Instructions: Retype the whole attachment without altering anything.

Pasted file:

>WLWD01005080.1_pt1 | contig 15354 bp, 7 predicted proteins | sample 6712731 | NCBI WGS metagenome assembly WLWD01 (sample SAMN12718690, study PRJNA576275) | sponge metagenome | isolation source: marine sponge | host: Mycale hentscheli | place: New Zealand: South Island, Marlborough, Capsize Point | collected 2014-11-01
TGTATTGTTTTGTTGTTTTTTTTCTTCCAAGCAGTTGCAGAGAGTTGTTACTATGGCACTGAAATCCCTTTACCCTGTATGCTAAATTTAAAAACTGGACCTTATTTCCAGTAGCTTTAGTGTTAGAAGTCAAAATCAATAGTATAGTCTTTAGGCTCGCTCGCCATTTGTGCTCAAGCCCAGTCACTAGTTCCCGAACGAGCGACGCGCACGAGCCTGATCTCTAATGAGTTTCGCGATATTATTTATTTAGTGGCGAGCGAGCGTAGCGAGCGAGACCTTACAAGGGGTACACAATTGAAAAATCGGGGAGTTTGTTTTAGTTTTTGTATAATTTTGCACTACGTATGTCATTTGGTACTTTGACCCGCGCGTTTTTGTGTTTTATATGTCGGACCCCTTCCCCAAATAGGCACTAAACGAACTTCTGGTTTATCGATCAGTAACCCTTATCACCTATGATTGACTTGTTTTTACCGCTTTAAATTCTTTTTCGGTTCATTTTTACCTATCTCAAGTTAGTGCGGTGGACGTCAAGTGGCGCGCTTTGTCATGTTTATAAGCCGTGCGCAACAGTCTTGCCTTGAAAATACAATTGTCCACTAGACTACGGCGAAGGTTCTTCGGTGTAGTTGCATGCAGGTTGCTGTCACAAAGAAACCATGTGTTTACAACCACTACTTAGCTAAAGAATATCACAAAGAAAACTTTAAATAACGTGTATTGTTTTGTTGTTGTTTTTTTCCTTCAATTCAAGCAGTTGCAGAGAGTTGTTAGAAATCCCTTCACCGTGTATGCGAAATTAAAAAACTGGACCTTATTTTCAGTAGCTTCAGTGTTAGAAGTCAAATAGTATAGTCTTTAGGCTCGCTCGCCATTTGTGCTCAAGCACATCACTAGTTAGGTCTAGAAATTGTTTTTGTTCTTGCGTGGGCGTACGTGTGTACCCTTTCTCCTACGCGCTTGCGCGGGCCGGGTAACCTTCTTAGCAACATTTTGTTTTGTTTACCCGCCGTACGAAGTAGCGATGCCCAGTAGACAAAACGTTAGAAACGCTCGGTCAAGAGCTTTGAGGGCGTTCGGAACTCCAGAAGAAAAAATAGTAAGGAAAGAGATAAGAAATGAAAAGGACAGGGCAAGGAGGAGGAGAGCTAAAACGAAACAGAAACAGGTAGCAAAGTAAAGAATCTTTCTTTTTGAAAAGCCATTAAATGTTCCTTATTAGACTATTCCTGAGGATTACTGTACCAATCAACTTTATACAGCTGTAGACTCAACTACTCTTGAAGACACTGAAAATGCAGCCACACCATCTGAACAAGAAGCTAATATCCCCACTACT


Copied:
>WLWD01005080.1_pt1 | contig 15354 bp, 7 predicted proteins | sample 6712731 | NCBI WGS metagenome assembly WLWD01 (sample SAMN12718690, study PRJNA576275) | sponge metagenome | isolation source: marine sponge | host: Mycale hentscheli | place: New Zealand: South Island, Marlborough, Capsize Point | collected 2014-11-01
TGTATTGTTTTGTTGTTTTTTTTCTTCCAAGCAGTTGCAGAGAGTTGTTACTATGGCACTGAAATCCCTTTACCCTGTATGCTAAATTTAAAAACTGGACCTTATTTCCAGTAGCTTTAGTGTTAGAAGTCAAAATCAATAGTATAGTCTTTAGGCTCGCTCGCCATTTGTGCTCAAGCCCAGTCACTAGTTCCCGAACGAGCGACGCGCACGAGCCTGATCTCTAATGAGTTTCGCGATATTATTTATTTAGTGGCGAGCGAGCGTAGCGAGCGAGACCTTACAAGGGGTACACAATTGAAAAATCGGGGAGTTTGTTTTAGTTTTTGTATAATTTTGCACTACGTATGTCATTTGGTACTTTGACCCGCGCGTTTTTGTGTTTTATATGTCGGACCCCTTCCCCAAATAGGCACTAAACGAACTTCTGGTTTATCGATCAGTAACCCTTATCACCTATGATTGACTTGTTTTTACCGCTTTAAATTCTTTTTCGGTTCATTTTTACCTATCTCAAGTTAGTGCGGTGGACGTCAAGTGGCGCGCTTTGTCATGTTTATAAGCCGTGCGCAACAGTCTTGCCTTGAAAATACAATTGTCCACTAGACTACGGCGAAGGTTCTTCGGTGTAGTTGCATGCAGGTTGCTGTCACAAAGAAACCATGTGTTTACAACCACTACTTAGCTAAAGAATATCACAAAGAAAACTTTAAATAACGTGTATTGTTTTGTTGTTGTTTTTTTCCTTCAATTCAAGCAGTTGCAGAGAGTTGTTAGAAATCCCTTCACCGTGTATGCGAAATTAAAAAACTGGACCTTATTTTCAGTAGCTTCAGTGTTAGAAGTCAAATAGTATAGTCTTTAGGCTCGCTCGCCATTTGTGCTCAAGCACATCACTAGTTAGGTCTAGAAATTGTTTTTGTTCTTGCGTGGGCGTACGTGTGTACCCTTTCTCCTACGCGCTTGCGCGGGCCGGGTAACCTTCTTAGCAACATTTTGTTTTGTTTACCCGCCGTACGAAGTAGCGATGCCCAGTAGACAAAACGTTAGAAACGCTCGGTCAAGAGCTTTGAGGGCGTTCGGAACTCCAGAAGAAAAAATAGTAAGGAAAGAGATAAGAAATGAAAAGGACAGGGCAAGGAGGAGGAGAGCTAAAACGAAACAGAAACAGGTAGCAAAGTAAAGAATCTTTCTTTTTGAAAAGCCATTAAATGTTCCTTATTAGACTATTCCTGAGGATTACTGTACCAATCAACTTTATACAGCTGTAGACTCAACTACTCTTGAAGACACTGAAAATGCAGCCACACCATCTGAACAAGAAGCTAATATCCCCACTACT